Backups are T+1
Few people invest time and money to set up and maintain a reliable backup strategy for their personal data. But even then, most fail to realise what backups are good for and what not.
The important thing to have in mind is that your backup is designed to be used tomorrow, or generally speaking, a few days after today. I call this T+1: today + 1 day. If your laptop get stolen, if your hard disk fails, if you get hacked, your backup is there to help you recover, as soon as you realise the problem.
We make a number of assumptions about our backups, that are good enough when we are talking “T+1". Here are some:
- if you used an external storage device to store your backups, you will be able to plug it in to your new computer too.
- if you verified your backup today, chances are that it will be in good shape tomorrow too.
- if you password protected your backups, and you know your password today, you will know it tomorrow too.
- if you paid for a cloud backup service yesterday, your backup will be there tomorrow when you need it. You also have (or can download) the required software to use the backup, and you know your username and password.
- Your backup is intended to be used by you —obviously.
The T+10000 problem.
What if I want to store a couple of files today in a way that they will be accessible by me, or someone I trust, for decades, even if I disappeared, or went broke, or forgot about them?
I call this the T+10000 problem, where T+10000 stands for today+10000 days (that’s close to 30 years).
Unfortunately, backup solutions (T+1) are a bad fit for T+10000 for a number of reasons.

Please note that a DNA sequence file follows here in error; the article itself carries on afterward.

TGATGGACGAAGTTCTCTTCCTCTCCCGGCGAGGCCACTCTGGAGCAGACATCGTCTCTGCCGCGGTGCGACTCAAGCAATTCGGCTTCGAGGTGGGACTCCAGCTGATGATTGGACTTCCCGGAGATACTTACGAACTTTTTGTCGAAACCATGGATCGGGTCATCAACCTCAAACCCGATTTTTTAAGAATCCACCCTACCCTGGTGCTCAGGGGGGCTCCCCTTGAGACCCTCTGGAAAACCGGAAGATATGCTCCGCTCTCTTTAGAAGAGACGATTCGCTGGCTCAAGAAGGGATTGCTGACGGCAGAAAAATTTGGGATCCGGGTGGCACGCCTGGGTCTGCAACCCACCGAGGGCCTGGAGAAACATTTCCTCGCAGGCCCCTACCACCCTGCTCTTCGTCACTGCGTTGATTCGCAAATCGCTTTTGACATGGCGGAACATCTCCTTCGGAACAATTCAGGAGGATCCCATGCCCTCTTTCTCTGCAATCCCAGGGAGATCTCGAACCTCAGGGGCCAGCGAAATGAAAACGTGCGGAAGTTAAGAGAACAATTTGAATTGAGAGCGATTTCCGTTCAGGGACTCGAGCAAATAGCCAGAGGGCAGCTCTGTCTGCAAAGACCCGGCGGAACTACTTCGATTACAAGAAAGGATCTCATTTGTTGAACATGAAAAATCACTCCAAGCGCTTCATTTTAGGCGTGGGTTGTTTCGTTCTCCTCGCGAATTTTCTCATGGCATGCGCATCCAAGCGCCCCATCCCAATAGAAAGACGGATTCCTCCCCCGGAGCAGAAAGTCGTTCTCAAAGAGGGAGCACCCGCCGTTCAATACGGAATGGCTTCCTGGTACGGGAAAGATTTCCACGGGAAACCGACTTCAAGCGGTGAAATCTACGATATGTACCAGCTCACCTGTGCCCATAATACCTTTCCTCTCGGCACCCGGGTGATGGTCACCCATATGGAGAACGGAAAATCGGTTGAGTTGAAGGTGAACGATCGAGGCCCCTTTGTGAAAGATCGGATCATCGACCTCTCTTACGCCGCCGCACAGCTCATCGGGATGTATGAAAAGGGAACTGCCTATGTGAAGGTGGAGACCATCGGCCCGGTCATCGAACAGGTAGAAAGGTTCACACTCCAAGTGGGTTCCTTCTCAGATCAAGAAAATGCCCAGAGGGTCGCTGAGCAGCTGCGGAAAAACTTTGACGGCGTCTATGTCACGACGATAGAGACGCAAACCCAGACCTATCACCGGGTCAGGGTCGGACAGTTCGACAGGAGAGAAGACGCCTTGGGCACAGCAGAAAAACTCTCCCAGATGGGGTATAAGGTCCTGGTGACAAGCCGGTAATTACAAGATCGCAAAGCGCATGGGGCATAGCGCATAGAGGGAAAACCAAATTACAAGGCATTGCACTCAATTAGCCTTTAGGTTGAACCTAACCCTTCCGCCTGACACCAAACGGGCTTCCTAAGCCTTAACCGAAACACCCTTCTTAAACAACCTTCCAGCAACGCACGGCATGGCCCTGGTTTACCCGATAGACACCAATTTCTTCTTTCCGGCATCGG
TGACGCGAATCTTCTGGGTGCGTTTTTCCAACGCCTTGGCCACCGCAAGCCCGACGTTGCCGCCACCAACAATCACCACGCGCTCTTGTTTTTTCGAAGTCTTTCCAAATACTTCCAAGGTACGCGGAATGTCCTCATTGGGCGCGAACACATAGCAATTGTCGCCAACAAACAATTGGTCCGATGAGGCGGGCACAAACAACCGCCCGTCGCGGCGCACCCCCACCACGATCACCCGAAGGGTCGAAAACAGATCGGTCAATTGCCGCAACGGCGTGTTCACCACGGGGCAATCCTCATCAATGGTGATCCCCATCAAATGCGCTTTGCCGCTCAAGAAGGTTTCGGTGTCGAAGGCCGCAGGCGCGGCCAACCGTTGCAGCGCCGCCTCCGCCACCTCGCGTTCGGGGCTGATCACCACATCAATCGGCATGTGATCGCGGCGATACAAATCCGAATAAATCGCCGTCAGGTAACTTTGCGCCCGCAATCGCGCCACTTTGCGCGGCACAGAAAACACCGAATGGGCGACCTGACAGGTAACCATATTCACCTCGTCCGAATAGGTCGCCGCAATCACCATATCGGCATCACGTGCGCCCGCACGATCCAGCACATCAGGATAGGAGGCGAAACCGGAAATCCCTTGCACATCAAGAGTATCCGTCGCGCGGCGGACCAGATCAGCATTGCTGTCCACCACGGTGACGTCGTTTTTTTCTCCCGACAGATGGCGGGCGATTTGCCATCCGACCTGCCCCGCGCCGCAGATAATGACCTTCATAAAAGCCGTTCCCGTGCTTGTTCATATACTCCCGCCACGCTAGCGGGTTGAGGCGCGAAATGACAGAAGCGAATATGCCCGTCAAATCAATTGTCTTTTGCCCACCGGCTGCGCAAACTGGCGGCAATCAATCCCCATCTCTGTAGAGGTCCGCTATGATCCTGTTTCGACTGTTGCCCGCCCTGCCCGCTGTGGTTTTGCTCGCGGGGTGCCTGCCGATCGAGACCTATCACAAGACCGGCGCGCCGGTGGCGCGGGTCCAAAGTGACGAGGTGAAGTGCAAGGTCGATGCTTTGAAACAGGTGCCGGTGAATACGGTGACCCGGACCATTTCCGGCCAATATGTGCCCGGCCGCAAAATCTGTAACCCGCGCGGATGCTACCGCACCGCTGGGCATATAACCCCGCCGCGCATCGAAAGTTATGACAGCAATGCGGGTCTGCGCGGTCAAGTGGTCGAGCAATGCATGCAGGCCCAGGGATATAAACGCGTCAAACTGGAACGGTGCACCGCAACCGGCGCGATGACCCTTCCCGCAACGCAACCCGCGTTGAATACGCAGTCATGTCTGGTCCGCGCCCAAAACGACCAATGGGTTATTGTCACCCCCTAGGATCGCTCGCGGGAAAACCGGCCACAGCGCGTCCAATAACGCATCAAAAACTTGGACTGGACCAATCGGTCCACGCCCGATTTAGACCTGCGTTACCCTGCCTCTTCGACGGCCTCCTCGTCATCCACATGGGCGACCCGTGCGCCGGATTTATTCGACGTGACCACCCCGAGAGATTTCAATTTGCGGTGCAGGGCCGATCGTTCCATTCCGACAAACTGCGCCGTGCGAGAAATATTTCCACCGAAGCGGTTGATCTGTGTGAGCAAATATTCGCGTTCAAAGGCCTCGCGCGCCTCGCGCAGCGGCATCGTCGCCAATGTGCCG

For example, storage media used today will not be usable in a couple of decades, I can not safely assume I will be able (or willing) to support financially my cloud backup solution for so many years, and if someone else (say, my kid) would like to access any cloud service they will have to know my credentials which will have changed by then… There are so many moving parts (technology, financing, expertise, time investment) that can fail one way or another in 20 or 30 years.
T+10000 is a great business opportunity.
When it comes to public data, the T+10000 problem could be addressed by services like archive.org: for example, my blog posts will be on archive.org even if I shut down my blog, or stop paying for its hosting. (And that’s one of the many good reasons to support archive.org).
But when it comes to private, or semi-private or confidential data things are much more complicated: it’s not “just” about preservation but also about security, privacy and transfer of access control rights. There are also issues related to data formats, extracting data from social networking services and deciding what to archive and what not.
There’s almost nothing available in this direction for the consumer market. Our company, Longaccess, offers a solution for a good number of use cases, but I expect to see much more going on on this field: There’s a big opportunity to create a whole industry of services and products.